TradeBriefs Editorial

From the Editor's Desk

Why Startups Fall Apart at 50 Employees


Ask anyone who’s worked at more than one startup and they’ll probably tell you the same thing: Young companies start to go off the rails once they hit 50 employees. I call this the "teenager" startup phase, and I've been there several times, both as an employee and an executive.

What does this look like?

Employee one through 10: At a certain point, the original employees stop learning new people's names. They won't come right out and say it but they start to resent having to show yet another noob how to do the same simple things. Their tolerance for mistakes, even for the same mistakes they once made themselves, goes into the toilet.

Employee 10 through 25: The second tier of employees then starts to form small, protective cliques. They may occasionally drop references to the "good old days." They place a growing importance on things like titles and status. Discussions might start to percolate about adopting the title prefix "Senior."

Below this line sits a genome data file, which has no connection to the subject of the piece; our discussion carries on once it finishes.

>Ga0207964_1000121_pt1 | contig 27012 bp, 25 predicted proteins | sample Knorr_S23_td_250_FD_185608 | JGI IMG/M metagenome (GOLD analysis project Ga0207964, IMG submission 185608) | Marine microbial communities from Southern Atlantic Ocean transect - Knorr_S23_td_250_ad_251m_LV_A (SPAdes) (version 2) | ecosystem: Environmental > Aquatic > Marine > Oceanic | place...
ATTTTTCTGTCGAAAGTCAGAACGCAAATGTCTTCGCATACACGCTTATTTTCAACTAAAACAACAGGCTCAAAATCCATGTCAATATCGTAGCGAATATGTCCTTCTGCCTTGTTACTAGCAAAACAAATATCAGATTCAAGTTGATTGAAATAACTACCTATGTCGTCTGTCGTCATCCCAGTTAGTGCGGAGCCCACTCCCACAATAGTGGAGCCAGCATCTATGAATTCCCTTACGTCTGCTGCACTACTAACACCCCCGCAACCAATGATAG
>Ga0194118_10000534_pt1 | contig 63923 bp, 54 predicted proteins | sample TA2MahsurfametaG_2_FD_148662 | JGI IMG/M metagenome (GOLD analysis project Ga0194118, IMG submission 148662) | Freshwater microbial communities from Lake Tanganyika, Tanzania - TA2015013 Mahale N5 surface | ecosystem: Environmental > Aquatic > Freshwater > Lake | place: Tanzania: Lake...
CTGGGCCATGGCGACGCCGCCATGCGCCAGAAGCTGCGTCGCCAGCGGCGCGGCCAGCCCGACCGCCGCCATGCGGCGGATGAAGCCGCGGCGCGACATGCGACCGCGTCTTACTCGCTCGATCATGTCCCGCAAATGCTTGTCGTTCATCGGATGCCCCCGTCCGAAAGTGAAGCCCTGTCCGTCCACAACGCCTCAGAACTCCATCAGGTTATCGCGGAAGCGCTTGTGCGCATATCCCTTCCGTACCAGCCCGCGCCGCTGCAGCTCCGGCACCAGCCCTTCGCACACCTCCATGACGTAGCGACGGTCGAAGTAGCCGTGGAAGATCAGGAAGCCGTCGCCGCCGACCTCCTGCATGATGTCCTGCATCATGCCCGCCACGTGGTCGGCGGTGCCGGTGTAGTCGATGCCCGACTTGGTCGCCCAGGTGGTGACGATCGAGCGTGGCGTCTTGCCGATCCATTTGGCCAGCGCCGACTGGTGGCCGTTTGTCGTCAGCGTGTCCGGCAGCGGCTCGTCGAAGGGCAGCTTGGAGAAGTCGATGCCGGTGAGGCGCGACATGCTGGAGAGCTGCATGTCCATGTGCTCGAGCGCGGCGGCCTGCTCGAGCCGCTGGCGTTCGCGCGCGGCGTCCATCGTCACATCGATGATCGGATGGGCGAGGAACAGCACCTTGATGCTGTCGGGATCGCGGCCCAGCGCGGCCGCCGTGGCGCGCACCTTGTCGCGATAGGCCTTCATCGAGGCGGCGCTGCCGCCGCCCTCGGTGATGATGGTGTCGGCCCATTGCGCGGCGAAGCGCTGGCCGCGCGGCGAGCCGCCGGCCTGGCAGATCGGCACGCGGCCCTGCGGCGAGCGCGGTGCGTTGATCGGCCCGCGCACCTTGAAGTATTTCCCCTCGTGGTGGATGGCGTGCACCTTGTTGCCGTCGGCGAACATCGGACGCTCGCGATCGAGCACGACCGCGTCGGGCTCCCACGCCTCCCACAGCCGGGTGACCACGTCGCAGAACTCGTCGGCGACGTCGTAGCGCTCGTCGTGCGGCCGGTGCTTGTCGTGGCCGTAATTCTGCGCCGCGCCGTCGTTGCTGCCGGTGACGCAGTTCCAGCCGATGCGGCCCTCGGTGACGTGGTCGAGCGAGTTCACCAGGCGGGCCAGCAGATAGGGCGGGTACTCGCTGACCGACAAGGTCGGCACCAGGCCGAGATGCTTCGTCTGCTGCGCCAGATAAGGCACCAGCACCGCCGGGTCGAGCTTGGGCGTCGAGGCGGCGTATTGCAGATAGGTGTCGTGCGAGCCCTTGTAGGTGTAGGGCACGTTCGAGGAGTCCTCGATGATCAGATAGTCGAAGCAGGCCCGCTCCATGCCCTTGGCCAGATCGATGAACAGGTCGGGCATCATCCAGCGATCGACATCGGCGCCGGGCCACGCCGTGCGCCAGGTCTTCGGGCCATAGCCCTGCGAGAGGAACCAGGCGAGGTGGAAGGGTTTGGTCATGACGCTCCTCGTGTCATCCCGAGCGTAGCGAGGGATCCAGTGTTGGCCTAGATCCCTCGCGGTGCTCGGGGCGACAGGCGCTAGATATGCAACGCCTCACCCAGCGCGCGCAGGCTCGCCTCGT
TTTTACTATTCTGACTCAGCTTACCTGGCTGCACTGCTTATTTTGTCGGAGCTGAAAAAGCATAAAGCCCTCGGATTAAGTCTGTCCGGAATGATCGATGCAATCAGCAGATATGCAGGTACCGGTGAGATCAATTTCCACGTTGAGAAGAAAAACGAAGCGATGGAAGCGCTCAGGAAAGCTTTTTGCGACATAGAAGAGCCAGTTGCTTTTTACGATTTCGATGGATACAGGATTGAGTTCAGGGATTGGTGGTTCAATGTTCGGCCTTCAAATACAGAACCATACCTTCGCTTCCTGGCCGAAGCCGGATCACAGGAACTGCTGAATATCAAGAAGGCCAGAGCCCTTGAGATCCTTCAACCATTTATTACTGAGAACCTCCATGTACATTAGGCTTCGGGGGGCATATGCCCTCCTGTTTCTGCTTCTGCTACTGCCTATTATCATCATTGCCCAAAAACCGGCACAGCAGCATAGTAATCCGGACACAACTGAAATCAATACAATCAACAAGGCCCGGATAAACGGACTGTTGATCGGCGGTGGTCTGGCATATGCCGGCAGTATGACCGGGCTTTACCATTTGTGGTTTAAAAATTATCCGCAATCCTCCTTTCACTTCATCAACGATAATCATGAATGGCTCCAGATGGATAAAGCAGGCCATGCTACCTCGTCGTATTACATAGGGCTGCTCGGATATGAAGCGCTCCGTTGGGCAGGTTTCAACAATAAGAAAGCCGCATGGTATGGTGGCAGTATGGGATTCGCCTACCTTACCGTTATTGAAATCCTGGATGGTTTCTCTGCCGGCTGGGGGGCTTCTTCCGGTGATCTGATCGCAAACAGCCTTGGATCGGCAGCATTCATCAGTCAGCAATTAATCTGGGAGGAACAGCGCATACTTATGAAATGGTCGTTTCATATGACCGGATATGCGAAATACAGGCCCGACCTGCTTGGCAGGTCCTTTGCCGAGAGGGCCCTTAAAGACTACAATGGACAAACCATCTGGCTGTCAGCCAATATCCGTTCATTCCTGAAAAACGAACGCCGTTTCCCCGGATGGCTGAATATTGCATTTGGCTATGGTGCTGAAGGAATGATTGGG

Continued here

Read TradeBriefs every day, for startup advice!

Advertisers of the day
INSEAD: The INSEAD Leadership Programme for Senior Executives - India
Wharton Business Analytics Team: Wharton's Business Analytics Program (Online)

Our advertisers help fund the daily operations of TradeBriefs. We request you to accept our promotional emails.

You are here: Home Opinion Why Startups Fall Apart at 50 Employees